ICO reiterates warning over encryption as it fines council £120k over second data protection breach

Out-Law News | 26 Oct 2012 | 1:12 pm | 3 min. read

Organisations that store or send sensitive personal data electronically should always ensure that the information has been encrypted, the Information Commissioner's Office (ICO) has said.

The UK's data protection watchdog reiterated previous warnings about the dangers of failing to encrypt sensitive personal data as it announced that it had fined Stoke-on-Trent City Council £120,000 after a solicitor at the authority sent 11 emails containing details of a child protection legal case to the wrong address. The information sent was not encrypted.

The ICO deemed the incident, which occurred in December last year, constituted a serious breach of the Data Protection Act. The Stoke authority had experienced a similar breach in early 2010 and subsequent signed undertakings to improve their approach to data protection and this was a factor which the watchdog took into account when determining whether and how much to fine the body over the 2011 breach.

"If this data had been encrypted then the information would have stayed secure," Stephen Eckersley, head of enforcement at the ICO, said in a statement. "Instead, the authority has received a significant penalty for failing to adopt what is a simple and widely used security measure."

"It is particularly worrying that a breach in 2010 highlighted similar concerns around encryption at the authority, but the issue was not properly resolved. The council has now introduced new measures to improve the security of information sent electronically, as well as signing a legal notice to improve the data protection training provided to their staff. This should limit the chances of further personal information being lost."

The ICO said that the emails that the Stoke authority's solicitor had sent "varied in sensitivity". Some of the emails "contained confidential and highly sensitive personal data about the non-accidental injuries sustained by a child together with medical information relating to two adults and two children" as well as "the Brief to Counsel, suggested directions and miscellaneous comments about the conduct of the case," according to the civil monetary penalty notice (11-page / 142KB PDF) issued to the Stoke authority.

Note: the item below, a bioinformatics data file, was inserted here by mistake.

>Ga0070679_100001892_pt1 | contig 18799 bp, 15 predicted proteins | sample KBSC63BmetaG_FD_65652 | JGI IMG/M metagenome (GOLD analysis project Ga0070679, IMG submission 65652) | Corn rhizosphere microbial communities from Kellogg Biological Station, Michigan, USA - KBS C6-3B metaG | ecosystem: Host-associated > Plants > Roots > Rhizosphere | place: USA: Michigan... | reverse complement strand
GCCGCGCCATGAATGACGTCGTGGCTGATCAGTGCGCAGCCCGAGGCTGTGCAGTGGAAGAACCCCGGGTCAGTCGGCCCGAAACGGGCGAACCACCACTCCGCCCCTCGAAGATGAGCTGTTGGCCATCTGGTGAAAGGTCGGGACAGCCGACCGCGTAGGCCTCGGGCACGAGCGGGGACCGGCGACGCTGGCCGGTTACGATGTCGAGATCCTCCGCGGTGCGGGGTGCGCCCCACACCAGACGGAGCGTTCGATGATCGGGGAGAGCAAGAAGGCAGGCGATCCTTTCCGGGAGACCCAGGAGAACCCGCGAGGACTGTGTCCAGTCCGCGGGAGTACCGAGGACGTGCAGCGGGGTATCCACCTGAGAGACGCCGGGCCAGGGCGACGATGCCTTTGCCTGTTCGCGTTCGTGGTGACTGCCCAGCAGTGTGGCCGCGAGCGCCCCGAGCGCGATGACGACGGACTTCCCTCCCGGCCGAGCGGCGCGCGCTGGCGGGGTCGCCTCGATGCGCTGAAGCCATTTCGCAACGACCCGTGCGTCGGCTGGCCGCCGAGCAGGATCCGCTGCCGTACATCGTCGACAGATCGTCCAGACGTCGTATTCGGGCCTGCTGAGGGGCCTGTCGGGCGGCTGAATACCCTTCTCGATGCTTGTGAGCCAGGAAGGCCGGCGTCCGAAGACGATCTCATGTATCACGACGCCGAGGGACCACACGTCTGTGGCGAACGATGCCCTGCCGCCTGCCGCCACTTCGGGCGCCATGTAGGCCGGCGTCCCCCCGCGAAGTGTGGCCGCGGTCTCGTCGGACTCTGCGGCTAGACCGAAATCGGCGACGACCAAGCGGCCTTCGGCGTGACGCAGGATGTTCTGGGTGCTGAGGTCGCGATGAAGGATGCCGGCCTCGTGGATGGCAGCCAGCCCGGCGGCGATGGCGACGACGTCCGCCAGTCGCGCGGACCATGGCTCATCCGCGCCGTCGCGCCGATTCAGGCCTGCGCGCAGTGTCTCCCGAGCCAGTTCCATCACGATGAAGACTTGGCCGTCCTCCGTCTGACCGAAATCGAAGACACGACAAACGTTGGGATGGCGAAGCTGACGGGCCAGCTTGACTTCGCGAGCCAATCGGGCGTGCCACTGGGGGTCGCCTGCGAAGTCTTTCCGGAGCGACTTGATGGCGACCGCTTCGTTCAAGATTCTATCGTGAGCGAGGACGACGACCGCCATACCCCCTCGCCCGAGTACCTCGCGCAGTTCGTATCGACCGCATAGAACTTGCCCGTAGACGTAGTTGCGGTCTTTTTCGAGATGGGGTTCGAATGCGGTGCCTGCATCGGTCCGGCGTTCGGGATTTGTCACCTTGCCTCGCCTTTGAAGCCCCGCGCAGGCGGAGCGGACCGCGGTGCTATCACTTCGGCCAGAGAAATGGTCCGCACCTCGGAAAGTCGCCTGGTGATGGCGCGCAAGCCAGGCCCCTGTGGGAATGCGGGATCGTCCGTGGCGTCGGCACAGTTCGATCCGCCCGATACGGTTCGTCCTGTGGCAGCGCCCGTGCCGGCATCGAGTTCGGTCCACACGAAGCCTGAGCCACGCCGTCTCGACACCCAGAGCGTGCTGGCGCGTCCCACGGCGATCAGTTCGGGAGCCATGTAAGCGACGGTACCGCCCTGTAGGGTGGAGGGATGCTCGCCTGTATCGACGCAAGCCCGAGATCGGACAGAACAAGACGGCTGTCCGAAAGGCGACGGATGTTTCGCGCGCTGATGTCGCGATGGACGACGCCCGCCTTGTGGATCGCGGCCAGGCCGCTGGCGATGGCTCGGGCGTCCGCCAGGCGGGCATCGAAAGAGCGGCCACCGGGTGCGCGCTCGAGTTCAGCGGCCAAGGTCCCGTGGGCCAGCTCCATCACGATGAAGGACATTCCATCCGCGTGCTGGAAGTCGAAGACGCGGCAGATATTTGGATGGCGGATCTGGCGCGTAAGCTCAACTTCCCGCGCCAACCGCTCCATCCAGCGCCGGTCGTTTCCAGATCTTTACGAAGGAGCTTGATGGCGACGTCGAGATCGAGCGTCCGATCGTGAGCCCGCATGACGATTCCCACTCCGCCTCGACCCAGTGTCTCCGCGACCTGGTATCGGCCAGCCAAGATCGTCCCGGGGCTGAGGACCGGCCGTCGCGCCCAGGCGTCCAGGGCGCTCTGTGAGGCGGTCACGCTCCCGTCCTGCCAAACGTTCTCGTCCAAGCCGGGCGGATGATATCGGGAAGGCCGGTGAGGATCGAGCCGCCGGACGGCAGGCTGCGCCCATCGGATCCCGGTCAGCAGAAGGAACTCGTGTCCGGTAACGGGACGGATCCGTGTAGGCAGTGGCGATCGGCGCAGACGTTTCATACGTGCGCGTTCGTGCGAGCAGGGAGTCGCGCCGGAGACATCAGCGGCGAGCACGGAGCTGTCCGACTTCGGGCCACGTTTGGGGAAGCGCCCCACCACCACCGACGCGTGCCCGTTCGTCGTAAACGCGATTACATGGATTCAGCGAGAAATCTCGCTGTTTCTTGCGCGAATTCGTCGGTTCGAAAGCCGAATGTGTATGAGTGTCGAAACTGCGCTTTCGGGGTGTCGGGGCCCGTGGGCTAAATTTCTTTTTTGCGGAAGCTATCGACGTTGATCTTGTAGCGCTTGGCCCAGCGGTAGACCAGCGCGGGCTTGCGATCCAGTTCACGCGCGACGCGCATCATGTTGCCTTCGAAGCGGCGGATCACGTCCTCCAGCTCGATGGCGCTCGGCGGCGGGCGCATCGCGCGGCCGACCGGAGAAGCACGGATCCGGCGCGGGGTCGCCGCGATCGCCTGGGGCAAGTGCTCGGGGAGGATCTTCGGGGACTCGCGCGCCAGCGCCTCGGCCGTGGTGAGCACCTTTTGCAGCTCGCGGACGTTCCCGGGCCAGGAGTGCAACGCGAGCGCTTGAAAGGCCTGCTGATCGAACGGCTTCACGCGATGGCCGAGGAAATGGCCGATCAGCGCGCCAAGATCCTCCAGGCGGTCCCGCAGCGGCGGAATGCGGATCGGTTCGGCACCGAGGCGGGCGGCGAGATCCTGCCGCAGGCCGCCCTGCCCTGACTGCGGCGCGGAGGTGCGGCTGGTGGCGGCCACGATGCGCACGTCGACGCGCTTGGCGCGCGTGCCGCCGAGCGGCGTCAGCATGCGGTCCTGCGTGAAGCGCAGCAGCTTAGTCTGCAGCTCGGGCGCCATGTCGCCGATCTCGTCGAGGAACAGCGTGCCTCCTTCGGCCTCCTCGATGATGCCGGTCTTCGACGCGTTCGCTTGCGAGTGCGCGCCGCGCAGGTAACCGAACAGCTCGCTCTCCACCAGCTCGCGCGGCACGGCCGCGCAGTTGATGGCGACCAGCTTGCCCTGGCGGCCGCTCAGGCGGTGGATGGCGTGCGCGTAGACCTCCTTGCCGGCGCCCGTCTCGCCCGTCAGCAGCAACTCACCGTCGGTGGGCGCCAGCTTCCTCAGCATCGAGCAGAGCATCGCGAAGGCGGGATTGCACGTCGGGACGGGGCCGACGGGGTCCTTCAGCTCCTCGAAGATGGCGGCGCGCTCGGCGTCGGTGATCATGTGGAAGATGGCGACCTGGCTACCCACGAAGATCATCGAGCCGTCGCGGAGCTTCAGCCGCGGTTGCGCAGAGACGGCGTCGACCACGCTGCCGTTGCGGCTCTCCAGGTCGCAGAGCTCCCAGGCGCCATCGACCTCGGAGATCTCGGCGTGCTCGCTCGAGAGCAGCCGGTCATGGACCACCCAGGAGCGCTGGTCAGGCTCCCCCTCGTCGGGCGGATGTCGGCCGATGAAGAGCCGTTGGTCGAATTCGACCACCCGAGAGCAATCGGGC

The emails should have been sent to a lawyer that was "instructed" on a child protection case, but were instead sent to another "valid" email address, it added. The authority was unable to confirm whether the owner of that email address had deleted the information sent to them in error, the ICO said.

The watchdog found failings with the solicitor and the Stoke authority over their approach to data encryption.

"The ICO’s investigation found the solicitor was in breach of the council’s own guidance which confirmed that sensitive data should be sent over a secure network or encrypted," the watchdog said. "However, the council had failed to provide the legal department with encryption software and knew that the team had to send emails to unsecure networks. The council also provided no relevant training."

The ICO has issued guidance on its approach to encryption. It has said that it may take "regulatory action" in cases where personal data has been lost or stolen "where encryption software has not been used to protect the data".

"Portable and mobile devices including magnetic media, used to store and transmit personal information, the loss of which could cause damage or distress to individuals, should be protected using approved encryption software which is designed to guard against the compromise of information," the ICO's guidance said. "Personal information, which is stored, transmitted or processed in information, communication and technical infrastructures, should also be managed and protected in accordance with the organisation's security policy and using best practice methodologies such as using the International Standard 27001."

"Encryption software uses a complex series of embedded mathematical algorithms to protect and encrypt information.  This process hides the data and prevents any inadvertent access or unauthorised disclosure of information. Since encryption standards are always evolving, it is recommended that data controllers ensure that any solution which is implemented, meets the current standard," according to the guidance.

Under the Data Protection Act (DPA) organisations must take "appropriate technical and organisational measures ... against unauthorised or unlawful processing of personal data and against accidental loss or destruction of, or damage to, personal data". Organisations must take extra care to protect sensitive personal data, such as information about individuals' physical or mental health or condition.

The ICO has previously said that all personal data stored electronically should be encrypted if it "would cause damage or distress if it were lost or stolen".